Politics & Media
Jul 05, 2016, 06:54AM

Spartans! Trump is Leonidas from 300

Like the 300, Trump's going to lose.

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He’s vastly outnumbered, both by the enemy that wants to invade his country and by the elites back home who recoil from his crude aggression. He loves women, as long as they’re beautiful and stick to their God-given roles. He speaks plainly and relishes a good fight. His antagonist is a tall skinny black man who thinks he’s a god.

This description applies to two men—Leonidas, the Spartan king in the great film 300, and Donald Trump, 2016 presumptive Republican nominee for President. The parallels are obvious and many. In 300—based on real events—the Persian “god king” Xerxes seeks to invade Athens and Sparta and avenge his father’s death. All that Xerxes requires from Leonidas, the king of Sparta, is an offering of air and water—gifts that are a simple “token of Sparta’s submission” to Xerxes. Leonidas refuses, instead calling for Sparta’s leaders to mount a force to resists Xerxes’ army. When Sparta’s elite, guided by the vision of beautiful female oracles, vote to avoid battle, Leonidas defiantly takes 300 soldiers to meet Xerxes at a geographical bottleneck, the Hot Gates.

In 2016, America is run, if not dominated, by an elite that insists the populace give simple tribute to political correctness. It shouldn’t be a big deal for us to allow men into women’s bathrooms in the name of transgenderism. These crazy Christians won’t bake a gay wedding cake, when it’s a simple “token of submission” to the will of liberalism. Doubt climate change? Reeducation—or jail—isn’t really that bad. And if you’re a conservative think twice before starting a non-profit—really, it’s no big deal to just do something else, and you don’t want a visit from the IRS. These are things that all right-thinking people believe. Believe them as well and your life will be easy.

Obama is the modern Xerxes. Arrogant, condescending, effete and smug, Xerxes believes the hype of the thousands who have declared him a god. Years before acquiring his supposed godhood, he watched his father Darius, the King of Persia, die in battle at the hand of General Themistocles of Athens. Darius’ last words to Xerxes were orders to abandon the war, since only "the gods can defeat the Greeks.” But Darius' naval commander, a power hungry woman named Artemisia, claims that Darius' last words were a challenge for Xerxes to attain godlike powers. After wandering in the desert Xerxes reaches a cave, where he sees a hermit. Xerxes then bathes in a golden liquid, emerging as the eight-feet tall “god-king.”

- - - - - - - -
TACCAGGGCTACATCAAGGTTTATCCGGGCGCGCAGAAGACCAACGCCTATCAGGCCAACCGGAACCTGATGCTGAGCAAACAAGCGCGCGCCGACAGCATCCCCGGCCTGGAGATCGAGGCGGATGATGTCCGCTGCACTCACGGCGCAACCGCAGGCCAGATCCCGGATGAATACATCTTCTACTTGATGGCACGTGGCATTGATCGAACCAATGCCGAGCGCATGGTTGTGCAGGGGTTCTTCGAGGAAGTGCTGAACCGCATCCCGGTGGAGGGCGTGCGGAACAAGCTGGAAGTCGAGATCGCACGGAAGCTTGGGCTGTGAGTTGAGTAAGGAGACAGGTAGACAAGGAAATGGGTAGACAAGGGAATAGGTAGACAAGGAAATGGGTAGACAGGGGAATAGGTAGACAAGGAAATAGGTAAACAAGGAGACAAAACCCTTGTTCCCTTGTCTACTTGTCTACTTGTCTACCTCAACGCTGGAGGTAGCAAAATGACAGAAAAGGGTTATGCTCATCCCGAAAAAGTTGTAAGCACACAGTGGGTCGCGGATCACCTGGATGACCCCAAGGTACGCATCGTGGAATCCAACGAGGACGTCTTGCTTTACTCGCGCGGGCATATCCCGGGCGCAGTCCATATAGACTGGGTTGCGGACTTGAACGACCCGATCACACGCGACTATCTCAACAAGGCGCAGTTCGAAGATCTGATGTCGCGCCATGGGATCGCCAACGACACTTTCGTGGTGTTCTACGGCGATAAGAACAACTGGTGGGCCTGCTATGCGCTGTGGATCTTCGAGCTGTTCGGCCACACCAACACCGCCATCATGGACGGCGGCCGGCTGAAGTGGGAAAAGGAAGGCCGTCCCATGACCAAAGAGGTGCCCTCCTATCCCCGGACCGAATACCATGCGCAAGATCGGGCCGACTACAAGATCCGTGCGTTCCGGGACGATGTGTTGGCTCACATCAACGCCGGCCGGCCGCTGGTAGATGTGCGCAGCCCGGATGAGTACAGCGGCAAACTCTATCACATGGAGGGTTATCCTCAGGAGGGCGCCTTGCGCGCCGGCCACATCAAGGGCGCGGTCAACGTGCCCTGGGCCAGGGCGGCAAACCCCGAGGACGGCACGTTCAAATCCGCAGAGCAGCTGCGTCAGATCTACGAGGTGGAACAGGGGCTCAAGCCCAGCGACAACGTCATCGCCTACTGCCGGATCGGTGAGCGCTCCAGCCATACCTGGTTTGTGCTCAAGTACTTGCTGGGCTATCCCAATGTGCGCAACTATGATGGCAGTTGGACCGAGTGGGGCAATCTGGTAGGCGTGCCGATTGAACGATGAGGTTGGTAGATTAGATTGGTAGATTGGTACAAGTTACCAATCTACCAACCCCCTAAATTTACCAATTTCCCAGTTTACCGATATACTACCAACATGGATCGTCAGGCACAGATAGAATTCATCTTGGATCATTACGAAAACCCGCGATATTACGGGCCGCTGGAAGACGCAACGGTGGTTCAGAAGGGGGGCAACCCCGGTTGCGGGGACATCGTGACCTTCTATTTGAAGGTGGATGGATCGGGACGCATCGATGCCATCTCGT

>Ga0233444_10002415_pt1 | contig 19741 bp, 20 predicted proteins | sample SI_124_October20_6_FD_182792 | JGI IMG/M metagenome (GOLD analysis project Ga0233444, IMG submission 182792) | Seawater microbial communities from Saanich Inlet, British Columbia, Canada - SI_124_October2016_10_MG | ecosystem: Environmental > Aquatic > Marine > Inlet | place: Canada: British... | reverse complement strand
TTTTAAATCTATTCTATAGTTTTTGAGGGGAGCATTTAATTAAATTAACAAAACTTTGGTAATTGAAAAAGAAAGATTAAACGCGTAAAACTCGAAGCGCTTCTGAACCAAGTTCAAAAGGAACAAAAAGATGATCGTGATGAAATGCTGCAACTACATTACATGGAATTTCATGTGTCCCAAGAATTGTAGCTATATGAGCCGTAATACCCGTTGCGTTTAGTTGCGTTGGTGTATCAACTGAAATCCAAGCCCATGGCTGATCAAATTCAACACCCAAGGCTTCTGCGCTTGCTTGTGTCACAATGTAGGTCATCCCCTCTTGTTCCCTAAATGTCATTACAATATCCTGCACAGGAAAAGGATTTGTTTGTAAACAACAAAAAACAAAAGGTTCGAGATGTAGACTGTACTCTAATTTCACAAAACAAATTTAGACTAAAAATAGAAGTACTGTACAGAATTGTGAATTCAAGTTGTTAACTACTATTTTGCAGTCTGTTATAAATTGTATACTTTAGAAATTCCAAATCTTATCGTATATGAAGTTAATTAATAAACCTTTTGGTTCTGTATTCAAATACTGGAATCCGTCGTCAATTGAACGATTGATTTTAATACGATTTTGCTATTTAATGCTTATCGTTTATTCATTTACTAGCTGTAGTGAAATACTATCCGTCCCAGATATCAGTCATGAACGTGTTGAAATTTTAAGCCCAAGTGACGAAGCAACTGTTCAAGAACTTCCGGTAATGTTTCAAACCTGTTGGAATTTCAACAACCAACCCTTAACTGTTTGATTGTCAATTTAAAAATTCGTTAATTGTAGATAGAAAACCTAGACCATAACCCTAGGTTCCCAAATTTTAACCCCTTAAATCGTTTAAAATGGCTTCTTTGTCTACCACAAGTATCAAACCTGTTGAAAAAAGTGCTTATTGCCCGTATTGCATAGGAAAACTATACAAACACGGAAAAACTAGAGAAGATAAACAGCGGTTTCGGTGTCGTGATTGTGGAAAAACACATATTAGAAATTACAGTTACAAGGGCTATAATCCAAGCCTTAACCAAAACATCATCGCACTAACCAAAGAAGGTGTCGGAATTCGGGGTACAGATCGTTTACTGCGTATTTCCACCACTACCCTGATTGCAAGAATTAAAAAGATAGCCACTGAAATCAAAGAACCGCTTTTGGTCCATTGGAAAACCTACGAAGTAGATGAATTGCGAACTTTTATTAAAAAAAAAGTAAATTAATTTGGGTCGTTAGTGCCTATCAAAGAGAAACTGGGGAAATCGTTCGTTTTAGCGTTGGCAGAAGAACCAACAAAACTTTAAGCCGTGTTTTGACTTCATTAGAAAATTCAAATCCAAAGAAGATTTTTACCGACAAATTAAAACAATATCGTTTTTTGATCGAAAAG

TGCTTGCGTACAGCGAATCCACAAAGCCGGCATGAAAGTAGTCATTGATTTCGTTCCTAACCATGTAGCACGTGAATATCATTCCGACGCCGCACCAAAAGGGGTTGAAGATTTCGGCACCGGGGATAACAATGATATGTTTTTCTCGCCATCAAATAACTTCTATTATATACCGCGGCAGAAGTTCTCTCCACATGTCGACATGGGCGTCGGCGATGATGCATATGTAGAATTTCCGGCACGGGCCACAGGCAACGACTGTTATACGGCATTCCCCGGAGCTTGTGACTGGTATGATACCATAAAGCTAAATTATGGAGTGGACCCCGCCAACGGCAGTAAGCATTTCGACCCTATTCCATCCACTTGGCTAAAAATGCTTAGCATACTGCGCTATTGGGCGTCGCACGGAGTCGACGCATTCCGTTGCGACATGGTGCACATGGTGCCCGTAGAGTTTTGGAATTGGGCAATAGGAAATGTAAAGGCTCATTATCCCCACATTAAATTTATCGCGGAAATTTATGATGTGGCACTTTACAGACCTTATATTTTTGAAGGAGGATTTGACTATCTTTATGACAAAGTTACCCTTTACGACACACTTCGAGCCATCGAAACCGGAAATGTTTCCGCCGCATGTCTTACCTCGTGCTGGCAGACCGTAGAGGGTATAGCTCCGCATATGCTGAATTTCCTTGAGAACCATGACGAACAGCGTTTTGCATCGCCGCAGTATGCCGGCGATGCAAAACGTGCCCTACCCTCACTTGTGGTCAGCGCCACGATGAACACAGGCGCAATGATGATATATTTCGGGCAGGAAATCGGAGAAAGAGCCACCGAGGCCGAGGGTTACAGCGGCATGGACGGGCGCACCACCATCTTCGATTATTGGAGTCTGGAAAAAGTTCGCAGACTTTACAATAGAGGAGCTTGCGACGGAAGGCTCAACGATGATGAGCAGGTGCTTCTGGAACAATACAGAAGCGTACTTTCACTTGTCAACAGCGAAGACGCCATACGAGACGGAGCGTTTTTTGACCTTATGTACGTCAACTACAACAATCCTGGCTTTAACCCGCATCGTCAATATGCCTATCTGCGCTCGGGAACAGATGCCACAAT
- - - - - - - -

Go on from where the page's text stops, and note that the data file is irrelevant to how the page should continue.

Obama took a similar path. Growing up in Hawaii, Obama would’ve been a normal, well-adjusted kid were it not for his father, a socialist. In his autobiography Dreams From My Father, Obama writes, "It was into my father's image, the black man, son of Africa, that I'd packed all the attributes I sought in myself." His grandmother Sarah Obama told Newsweek, "I look at him and I see all the same things—he has taken everything from his father… this son is realizing everything the father wanted."

Searching for an identity and validation, like Xerxes hungry to legitimize his father’s erroneous vision, Obama left the paradise of Hawaii for the desert of Chicago. There he met his own craggy hermit, Bill Ayers. Obama also come under the spell of Michelle Robinson, a resentful, plotting African-American Artemisia. Rising quickly in politics, heeding the militant advice of an angry woman, Obama submerges himself into the gold liquid of media adoration. He’s depicted as a god.

The rest should’ve been easy. Obama would transform America the way Xerxes (and his massive army) would transform the world. Taxes would be raised. Religious freedom would be quashed. The rise of the oceans would be halted.

And then, Trump appears. Like Leonidas, Trump’s an earthy man of sound common sense, a bit crude, and fond of brute force and speaking plainly. It’s easy to imagine Trump calling Greeks exactly what Leonidas sarcastically does in 300—“philosophers and boy lovers.” The elites—even in their own countries—are scandalized by Trump and Leonidas. The enemies of these men think they’re insane and belong in some other era. With a similar kind of superciliousness and sarcasm, Xerxes and Obama ponder the small fighters who would defy them. A gift of air and water, revoking religious freedom and abandoning our the Constitution for European judges and the UN, forcing climate change skeptics into reeducation camps—what kind of madman would stand athwart such common sense? Who are these silly men to stand in the way of the right side of history—and of a god himself?

Ultimately, history proves Leonidas is on the right side of history, even if he and the 300 lost their battle. History is not just liberalism steamrolling dissent. It’s lasting honor for men who fight for freedom, natural law and common sense, even if they’re far ahead of their time.

Like the 300, Trump’s going to lose. But afterwards, as more and more freedom slips away under Clinton, remember him.


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